Therefore, in both cases,  we can express our true sorrow as such horror, investigate why it happened and improve the system so as to reduce such probability again.

Please review, below.

What should we do about the many thousands of innocents that the criminal justice system allows to die every year, as reviewed below?

On the death penalty saving more innocent lives, that is also reviewed within the links, below.

You need to read them.

THE DEATH PENALTY: SAVING MORE INNOCENT LIVES

Of all endeavors that put innocents at risk, is there one with a better

record of sparing innocent lives than the US death penalty? Unlikely.

1) The Death Penalty: Saving More Innocent Liveshttp://prodpinnc.blogspot...

2) Innocents More At Risk Without Death Penalty http://prodpinnc.blogspot.com/...

Jardin J
Jardin J

First of all- you didn't answer my question: What happens when we've executed an innocent person?

Second- A link to a blog citing other blogs isn't evidence. Show me a scientific study (within one decade) showing evidence that states with a death penalty are safer.  

Spokie_S
Spokie_S

I live in a country with some of the highest (top 5) murder, rape, assault and child sexual assault rates in the world. When DanoM speaks of someone who kills "without thought or remorse", he speaks of the kind of criminals we have in our country. The kind who laugh as they are led away to cells to serve their time for beating elderly people to death.

The writer may see the death penalty as immoral and wrong, but I challenge her to find some other way of dealing with the kind of offender who is released on parole, and simply goes out to commit a yet more gruesome crime, without putting them to death.

mmill928
mmill928

>"I challenge her to find some other way of dealing with the kind of offender who is released on parole..."

...don't give them parole?

Spokie_S
Spokie_S

I think most people would agree that parole boards are some of the most incomprehensible, near incompetent government bureaucracies out there. And why on earth should my tax money pay for a serial child molestor or murderer to languish in jail, watching TV and probably picking up tips for when he inevitably gets out?

Dan Bruce
Dan Bruce

The article above starts by featuring a case in which there are many questionable elements of justice, but transitions to focus on the assumed universal immorality of the death penalty.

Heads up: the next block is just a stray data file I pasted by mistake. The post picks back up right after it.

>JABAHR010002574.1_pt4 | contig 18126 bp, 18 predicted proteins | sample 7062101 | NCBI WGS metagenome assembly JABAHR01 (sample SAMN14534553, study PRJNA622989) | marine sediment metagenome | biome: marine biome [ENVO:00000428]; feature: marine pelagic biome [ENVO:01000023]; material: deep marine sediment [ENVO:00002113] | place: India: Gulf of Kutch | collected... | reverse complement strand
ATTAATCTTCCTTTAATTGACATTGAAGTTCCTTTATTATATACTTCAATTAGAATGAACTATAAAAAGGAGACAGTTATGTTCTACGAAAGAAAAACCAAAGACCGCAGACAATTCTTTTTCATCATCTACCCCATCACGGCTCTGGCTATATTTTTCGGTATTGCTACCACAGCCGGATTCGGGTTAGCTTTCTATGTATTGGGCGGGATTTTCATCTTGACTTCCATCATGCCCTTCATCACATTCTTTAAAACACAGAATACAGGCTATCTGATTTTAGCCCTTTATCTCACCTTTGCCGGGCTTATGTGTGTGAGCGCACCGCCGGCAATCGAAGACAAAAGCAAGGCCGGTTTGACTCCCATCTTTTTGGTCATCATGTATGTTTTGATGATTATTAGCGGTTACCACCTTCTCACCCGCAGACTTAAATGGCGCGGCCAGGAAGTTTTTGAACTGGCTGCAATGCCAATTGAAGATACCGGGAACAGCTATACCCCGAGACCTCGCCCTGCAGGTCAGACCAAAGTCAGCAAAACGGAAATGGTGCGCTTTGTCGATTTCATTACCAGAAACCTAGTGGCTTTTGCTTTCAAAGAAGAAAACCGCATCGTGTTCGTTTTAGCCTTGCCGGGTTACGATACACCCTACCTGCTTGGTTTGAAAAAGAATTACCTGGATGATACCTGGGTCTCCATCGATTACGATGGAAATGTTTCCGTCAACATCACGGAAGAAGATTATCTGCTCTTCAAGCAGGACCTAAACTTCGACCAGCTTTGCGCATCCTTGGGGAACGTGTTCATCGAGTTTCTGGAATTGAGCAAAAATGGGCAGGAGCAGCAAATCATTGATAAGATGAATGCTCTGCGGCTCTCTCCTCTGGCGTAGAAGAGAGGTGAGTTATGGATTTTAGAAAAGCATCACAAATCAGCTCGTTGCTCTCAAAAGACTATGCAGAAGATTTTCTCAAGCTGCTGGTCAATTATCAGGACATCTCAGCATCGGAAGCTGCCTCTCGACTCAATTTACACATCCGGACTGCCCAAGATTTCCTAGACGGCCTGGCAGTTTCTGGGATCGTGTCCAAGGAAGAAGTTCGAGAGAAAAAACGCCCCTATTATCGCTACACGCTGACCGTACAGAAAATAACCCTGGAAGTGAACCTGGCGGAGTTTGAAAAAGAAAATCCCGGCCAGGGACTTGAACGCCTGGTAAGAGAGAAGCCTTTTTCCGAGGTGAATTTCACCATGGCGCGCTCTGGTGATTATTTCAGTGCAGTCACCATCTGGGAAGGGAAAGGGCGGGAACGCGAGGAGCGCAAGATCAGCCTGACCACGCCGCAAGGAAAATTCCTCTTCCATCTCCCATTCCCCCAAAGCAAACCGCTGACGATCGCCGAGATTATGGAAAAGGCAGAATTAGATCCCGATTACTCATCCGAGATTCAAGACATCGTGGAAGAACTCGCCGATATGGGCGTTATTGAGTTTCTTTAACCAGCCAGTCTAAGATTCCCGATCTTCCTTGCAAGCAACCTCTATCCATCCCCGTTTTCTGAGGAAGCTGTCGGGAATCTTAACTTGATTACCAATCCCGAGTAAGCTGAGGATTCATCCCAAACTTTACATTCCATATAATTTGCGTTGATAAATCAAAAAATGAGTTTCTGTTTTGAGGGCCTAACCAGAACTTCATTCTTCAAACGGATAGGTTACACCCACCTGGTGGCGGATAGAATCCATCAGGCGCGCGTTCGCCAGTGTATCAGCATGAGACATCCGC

Taking the argument to the other extreme, if one opposes the death penalty, one must ask if it would be justice for Hitler to have been given a life sentence instead of a death sentence?

A civilized society must have available the ability to permanently remove those persons who, through their actions, have proven that they are an extreme danger to society.

It is immoral to not consider that some persons commit actions so heinous that those persons forfeit the right to life.

PaoloBernasconi
PaoloBernasconi

come on, u r mixing individuals who have been a real threat to human civilization (Hitler) with common murders. 

And anyway Hitler killed himself.

Look, the issue with  death penalty is very simple: is killing wrong? Yes it is. 

Then do not kill. Period. 

It is always between the murderer and the civil society (not the victims). 

If one  individual murders someone else,  all he is saying is that he does not like civilization. Well, then he gets what he wants, he gets separated from civilization.  Lifetime jail without parole.  

We the society can then move on. The relatives of the victims cannot do anything else anyway. Revenge will not give them anything.

With the death penalty all we do is having a debate of who has the right to kill and who has not. The murders simply does not recognize the society has being the only one who has such right. It lowers the right to life to an issue of opinion and moves the debate from being between civilization and murders to authority and rebellion to it. 

No, let's keep it simple. No death penalty for crimes against individuals, only for crimes against humanity/civilization itself.

Please note that crimes against humanity/civilization can apply only to leaders of political and cultural significance who have been leading their subordinates into crimes against humanity , not crimes against specific individuals. That requires them (the leaders) to have the help of many subordinates in the killing of individuals at large.  It's about civilization and humanity .. not about the victims.

The problem with death penalty is that the people who want it, seek revenge or just simply the right to kill legally. 

One day America will grow up to get rid of death penalty ... not there yet, but then again, America is a young uneducated country.  Wisdom isn't really an American strength.

dudleysharp
dudleysharp

Dan:

A real problem is that the author also failed to fact check the story. Wilson has 5-6 additional IQ tests all of which are above 70.

The author has told me she doesn't care about his IQ, which is total nonsense, of course, because she intentionally used the 61 IQ in this story.

I see this type of irresponsible "jounalism" quite often.

scrag00
scrag00

But of course Hitler killed himself along with his wife, showing he'd rather die than be a prisoner.   A man who also probably had some forms of mental illness as well.

There's also the issues of stereotyping and class that effect our flawed application of the death penalty.  The rich along with the more prilvildged of groups will never face the death penalty.   Look at the faces of men on death row...they are almost all black or hispanic men.  So we will continue to execute only certain specific people - the poor and the under